Our stay at Camp Kala included daily breakfast, lunch, afternoon tea, four-course dinner, all beverages in bar and our in-room mini bar (beers, local spirits, soft drinks, water, house wines), two activities per night—a Sundowner Drive on Onguma Reserve and Etosha morning game drive—plus all tax and tourism levy.
Not only is Camp Kala full of animals, but our lodges were the nicest we stayed in anywhere. We even had our own plunge pools that overlook the watering hole so we could hang out there while zebra and giraffe mosey past in search of a drink of water.
The staff at Camp Kala is what put the experience over the top for all of us. Since we were the only guests of the lodge being that we were a group of seven and they are only four individual houses, we had the run of show. Each meal they prepared was a five star experience with multiple courses, and the staff could not have been more hospitable and better trained for their roles.
My only regret about staying at Camp Kala is we didn’t have more nights. Go2Africa planned us an excellent itinerary, but we were covering a lot of ground in 12 days, so we had just two nights at Camp Kala before moving onto our next stop in the desert. If I were to go back again, I would want to spend at least four nights at this luxury property.
The game drives topped off an incredible experience. Our guide Johan was a native Namibian who is also a photographer so we had a lot in common, and he made sure to stop when there was a great photo op for our long lenses. We did four drives with Johan over a two-day period, and every one of them was to a different spot on the reserve, each one a different kind of magic.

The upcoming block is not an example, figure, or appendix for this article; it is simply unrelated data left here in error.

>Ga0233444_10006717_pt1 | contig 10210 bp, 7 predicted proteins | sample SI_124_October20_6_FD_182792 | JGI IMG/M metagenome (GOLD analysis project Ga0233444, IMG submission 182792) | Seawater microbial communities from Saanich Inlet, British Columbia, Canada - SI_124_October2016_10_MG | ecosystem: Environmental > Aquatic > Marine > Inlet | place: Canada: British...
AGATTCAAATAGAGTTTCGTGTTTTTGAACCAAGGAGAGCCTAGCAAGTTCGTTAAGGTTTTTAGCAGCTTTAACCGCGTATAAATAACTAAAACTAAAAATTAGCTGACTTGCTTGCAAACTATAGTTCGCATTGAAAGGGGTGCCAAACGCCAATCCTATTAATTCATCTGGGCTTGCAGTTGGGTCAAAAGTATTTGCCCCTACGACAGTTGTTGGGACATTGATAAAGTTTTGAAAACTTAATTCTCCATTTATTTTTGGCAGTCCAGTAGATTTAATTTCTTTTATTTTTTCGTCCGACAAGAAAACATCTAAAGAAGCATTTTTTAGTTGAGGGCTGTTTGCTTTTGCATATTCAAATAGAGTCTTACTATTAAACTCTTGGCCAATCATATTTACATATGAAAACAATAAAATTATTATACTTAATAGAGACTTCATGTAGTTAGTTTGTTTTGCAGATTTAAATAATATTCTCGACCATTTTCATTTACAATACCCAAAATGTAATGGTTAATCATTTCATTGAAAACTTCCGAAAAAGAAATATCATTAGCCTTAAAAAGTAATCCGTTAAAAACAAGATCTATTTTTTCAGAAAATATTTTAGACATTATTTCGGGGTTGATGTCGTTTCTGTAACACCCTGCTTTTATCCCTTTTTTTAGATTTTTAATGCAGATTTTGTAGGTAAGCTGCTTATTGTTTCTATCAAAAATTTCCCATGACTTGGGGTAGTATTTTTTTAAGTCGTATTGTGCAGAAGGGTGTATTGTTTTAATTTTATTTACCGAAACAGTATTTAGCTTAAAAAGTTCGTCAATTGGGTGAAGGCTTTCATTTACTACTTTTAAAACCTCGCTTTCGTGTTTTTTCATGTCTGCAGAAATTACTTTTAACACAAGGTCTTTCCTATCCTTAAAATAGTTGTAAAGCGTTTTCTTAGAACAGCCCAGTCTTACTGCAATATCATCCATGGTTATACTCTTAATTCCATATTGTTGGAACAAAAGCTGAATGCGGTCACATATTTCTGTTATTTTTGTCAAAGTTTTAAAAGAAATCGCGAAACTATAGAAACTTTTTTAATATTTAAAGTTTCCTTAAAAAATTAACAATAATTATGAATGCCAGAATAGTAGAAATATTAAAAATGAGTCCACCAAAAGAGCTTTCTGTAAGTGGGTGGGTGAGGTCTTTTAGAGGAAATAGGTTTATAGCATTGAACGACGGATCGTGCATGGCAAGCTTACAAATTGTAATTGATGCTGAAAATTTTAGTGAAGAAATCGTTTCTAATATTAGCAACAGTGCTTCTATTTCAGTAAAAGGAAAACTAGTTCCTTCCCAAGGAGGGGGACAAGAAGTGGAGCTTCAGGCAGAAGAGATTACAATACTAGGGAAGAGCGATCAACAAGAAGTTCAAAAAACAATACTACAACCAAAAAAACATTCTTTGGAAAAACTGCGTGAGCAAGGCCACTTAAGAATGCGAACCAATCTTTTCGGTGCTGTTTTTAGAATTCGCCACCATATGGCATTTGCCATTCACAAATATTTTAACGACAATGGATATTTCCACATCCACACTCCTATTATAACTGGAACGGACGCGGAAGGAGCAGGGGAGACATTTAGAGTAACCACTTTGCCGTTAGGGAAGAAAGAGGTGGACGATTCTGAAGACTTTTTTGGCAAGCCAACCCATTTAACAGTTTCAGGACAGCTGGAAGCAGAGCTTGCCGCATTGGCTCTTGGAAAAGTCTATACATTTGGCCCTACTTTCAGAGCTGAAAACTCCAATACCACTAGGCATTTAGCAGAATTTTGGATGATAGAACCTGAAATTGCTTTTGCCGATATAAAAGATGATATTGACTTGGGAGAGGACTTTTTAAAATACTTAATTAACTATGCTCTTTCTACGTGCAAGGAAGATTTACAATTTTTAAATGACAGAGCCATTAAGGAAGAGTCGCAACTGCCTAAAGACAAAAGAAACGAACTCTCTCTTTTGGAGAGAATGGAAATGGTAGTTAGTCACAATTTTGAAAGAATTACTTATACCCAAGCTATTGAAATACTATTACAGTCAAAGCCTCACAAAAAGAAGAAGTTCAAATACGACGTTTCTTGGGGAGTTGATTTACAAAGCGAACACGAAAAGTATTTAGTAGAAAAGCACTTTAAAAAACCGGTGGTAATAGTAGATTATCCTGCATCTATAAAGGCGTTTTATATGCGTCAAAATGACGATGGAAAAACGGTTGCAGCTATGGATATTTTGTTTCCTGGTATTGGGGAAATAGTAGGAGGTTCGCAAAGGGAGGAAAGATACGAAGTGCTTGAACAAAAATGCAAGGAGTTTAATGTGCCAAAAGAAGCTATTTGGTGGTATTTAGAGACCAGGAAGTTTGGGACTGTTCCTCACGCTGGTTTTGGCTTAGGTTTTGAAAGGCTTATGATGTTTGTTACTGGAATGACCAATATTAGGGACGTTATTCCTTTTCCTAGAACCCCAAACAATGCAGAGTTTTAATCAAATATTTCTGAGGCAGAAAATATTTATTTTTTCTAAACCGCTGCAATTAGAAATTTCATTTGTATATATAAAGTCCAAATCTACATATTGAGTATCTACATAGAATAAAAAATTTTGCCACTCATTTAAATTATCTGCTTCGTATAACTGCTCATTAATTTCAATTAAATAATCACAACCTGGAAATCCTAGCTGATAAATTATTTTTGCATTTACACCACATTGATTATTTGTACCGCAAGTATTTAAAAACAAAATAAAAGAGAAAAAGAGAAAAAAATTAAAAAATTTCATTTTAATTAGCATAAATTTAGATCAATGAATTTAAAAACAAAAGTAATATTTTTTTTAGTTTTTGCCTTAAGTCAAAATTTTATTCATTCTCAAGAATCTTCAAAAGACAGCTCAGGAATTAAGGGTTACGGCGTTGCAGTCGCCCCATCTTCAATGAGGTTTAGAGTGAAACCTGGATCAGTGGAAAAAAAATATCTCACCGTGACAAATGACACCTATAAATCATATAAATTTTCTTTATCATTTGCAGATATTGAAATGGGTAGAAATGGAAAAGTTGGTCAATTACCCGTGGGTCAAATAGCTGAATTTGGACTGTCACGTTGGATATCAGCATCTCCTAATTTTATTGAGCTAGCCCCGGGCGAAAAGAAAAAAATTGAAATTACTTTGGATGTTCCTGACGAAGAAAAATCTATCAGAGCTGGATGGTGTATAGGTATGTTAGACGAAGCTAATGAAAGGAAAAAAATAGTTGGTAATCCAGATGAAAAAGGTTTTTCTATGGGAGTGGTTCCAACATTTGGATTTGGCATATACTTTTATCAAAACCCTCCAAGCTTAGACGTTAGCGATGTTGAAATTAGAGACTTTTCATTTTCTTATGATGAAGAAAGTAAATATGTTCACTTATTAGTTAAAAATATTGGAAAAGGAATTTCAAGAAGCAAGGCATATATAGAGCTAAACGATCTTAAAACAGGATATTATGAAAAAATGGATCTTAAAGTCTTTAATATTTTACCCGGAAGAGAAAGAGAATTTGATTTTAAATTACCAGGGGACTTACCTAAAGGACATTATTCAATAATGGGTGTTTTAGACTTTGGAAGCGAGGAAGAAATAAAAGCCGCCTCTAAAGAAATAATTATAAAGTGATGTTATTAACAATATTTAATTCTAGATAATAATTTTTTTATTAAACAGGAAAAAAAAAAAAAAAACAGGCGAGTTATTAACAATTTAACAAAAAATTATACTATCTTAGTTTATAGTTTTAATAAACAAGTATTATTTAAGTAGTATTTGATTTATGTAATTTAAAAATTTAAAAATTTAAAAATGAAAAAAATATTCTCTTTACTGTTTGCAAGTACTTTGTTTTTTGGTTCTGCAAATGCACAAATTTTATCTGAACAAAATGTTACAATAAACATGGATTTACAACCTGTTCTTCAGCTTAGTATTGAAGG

Inquire here about visiting Onguma Camp Kala in Namibia for yourself.
Sundowners in Namibia
If you have not been to Africa, you might not know their tradition of the Sundowner, but it’s one our group of thirsty travelers drank up very quickly. In Namibian safari culture, every afternoon ends somewhere in the bush, usually on a ridge with a view, with a full bar set out for your consumption. Johan even brought Moët the final day of our visit that made our over-the-top experience even more unbeatable.
We loved the Sundowner concept so much that we’ve had a couple such group happy hours back in the US since that trip. Sundowners are typically gin and tonics, but Johan always made sure to pack a full bar including wine for my mom, with plenty of snacks like biltong, African beef jerky, wasabi peas and other local snacks. Of all the things I miss about Namibia, our daily Sundowner is right at the top of that list.
Camp Kala has many luxury offerings like a spa, and every one of us decided to forgo a post-lunch drive one day and take advantage of the massage offerings instead. That’s not to say we didn’t go on game drives—our Namibia safari experience included four drives at Onguma where we saw such a diversity of wildlife. For some, the big game were the highlights; for SVV, it was the bevy of African birds like the hornbill and the vulture.
For me, it was the cats. At the end of the first day, we tracked a leopard at sunset and we followed her lazy walk for a while. Namibia is home to free-roaming leopards, and the the reserve collars and tracks there whereabouts in an area where poaching is a big concern.
On the final afternoon, we drove around until well past dark, which was worth it when we came across a pride of lions, mostly females with a couple of cubs. It’s wild to think that you’re just feet away from LIONS with absolutely nothing separating you. Obviously the guides are trained for such experiences, but the danger aspect of being so close to these deadly predators definitely adds to the fun factor.
Our Namibia safari was definitely off to a racing start, and our next stop would prove to be something that very few people in the world get to do and see: trek the black rhino on foot and its native habitat. Coming soon on C&C…